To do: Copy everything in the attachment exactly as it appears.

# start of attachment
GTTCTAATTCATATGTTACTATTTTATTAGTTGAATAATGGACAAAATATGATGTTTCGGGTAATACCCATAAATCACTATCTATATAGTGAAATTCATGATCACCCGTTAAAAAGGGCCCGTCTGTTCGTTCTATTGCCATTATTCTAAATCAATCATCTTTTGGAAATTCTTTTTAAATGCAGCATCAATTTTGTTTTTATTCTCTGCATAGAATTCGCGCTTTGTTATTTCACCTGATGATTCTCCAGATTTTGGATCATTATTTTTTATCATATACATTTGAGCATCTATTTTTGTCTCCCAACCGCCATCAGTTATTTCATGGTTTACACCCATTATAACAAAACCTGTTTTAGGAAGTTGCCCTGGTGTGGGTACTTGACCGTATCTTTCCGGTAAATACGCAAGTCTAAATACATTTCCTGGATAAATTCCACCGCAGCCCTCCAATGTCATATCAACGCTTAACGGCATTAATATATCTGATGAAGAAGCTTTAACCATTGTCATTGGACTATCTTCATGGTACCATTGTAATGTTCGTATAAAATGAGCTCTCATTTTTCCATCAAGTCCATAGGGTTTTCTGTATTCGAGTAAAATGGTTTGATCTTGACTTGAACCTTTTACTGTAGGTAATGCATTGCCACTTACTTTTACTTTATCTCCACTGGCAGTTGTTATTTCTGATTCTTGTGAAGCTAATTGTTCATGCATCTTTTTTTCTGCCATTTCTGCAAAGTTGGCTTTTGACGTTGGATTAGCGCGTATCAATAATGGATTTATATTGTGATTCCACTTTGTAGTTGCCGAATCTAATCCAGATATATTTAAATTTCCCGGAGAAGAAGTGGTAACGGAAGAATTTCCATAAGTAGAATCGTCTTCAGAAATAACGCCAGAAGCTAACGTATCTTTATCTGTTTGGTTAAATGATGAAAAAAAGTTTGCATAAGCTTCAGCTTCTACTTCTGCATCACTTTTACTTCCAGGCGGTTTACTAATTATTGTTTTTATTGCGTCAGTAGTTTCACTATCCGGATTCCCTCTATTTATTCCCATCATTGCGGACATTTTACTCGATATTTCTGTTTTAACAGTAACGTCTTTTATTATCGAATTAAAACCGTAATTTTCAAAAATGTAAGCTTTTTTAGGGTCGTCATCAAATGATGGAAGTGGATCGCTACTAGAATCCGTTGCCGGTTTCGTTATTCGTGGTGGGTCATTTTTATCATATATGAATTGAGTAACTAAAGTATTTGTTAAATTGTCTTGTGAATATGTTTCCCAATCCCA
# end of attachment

GTTCTAATTCATATGTTACTATTTTATTAGTTGAATAATGGACAAAATATGATGTTTCGGGTAATACCCATAAATCACTATCTATATAGTGAAATTCATGATCACCCGTTAAAAAGGGCCCGTCTGTTCGTTCTATTGCCATTATTCTAAATCAATCATCTTTTGGAAATTCTTTTTAAATGCAGCATCAATTTTGTTTTTATTCTCTGCATAGAATTCGCGCTTTGTTATTTCACCTGATGATTCTCCAGATTTTGGATCATTATTTTTTATCATATACATTTGAGCATCTATTTTTGTCTCCCAACCGCCATCAGTTATTTCATGGTTTACACCCATTATAACAAAACCTGTTTTAGGAAGTTGCCCTGGTGTGGGTACTTGACCGTATCTTTCCGGTAAATACGCAAGTCTAAATACATTTCCTGGATAAATTCCACCGCAGCCCTCCAATGTCATATCAACGCTTAACGGCATTAATATATCTGATGAAGAAGCTTTAACCATTGTCATTGGACTATCTTCATGGTACCATTGTAATGTTCGTATAAAATGAGCTCTCATTTTTCCATCAAGTCCATAGGGTTTTCTGTATTCGAGTAAAATGGTTTGATCTTGACTTGAACCTTTTACTGTAGGTAATGCATTGCCACTTACTTTTACTTTATCTCCACTGGCAGTTGTTATTTCTGATTCTTGTGAAGCTAATTGTTCATGCATCTTTTTTTCTGCCATTTCTGCAAAGTTGGCTTTTGACGTTGGATTAGCGCGTATCAATAATGGATTTATATTGTGATTCCACTTTGTAGTTGCCGAATCTAATCCAGATATATTTAAATTTCCCGGAGAAGAAGTGGTAACGGAAGAATTTCCATAAGTAGAATCGTCTTCAGAAATAACGCCAGAAGCTAACGTATCTTTATCTGTTTGGTTAAATGATGAAAAAAAGTTTGCATAAGCTTCAGCTTCTACTTCTGCATCACTTTTACTTCCAGGCGGTTTACTAATTATTGTTTTTATTGCGTCAGTAGTTTCACTATCCGGATTCCCTCTATTTATTCCCATCATTGCGGACATTTTACTCGATATTTCTGTTTTAACAGTAACGTCTTTTATTATCGAATTAAAACCGTAATTTTCAAAAATGTAAGCTTTTTTAGGGTCGTCATCAAATGATGGAAGTGGATCGCTACTAGAATCCGTTGCCGGTTTCGTTATTCGTGGTGGGTCATTTTTATCATATATGAATTGAGTAACTAAAGTATTTGTTAAATTGTCTTGTGAATATGTTTCCCAATCCCA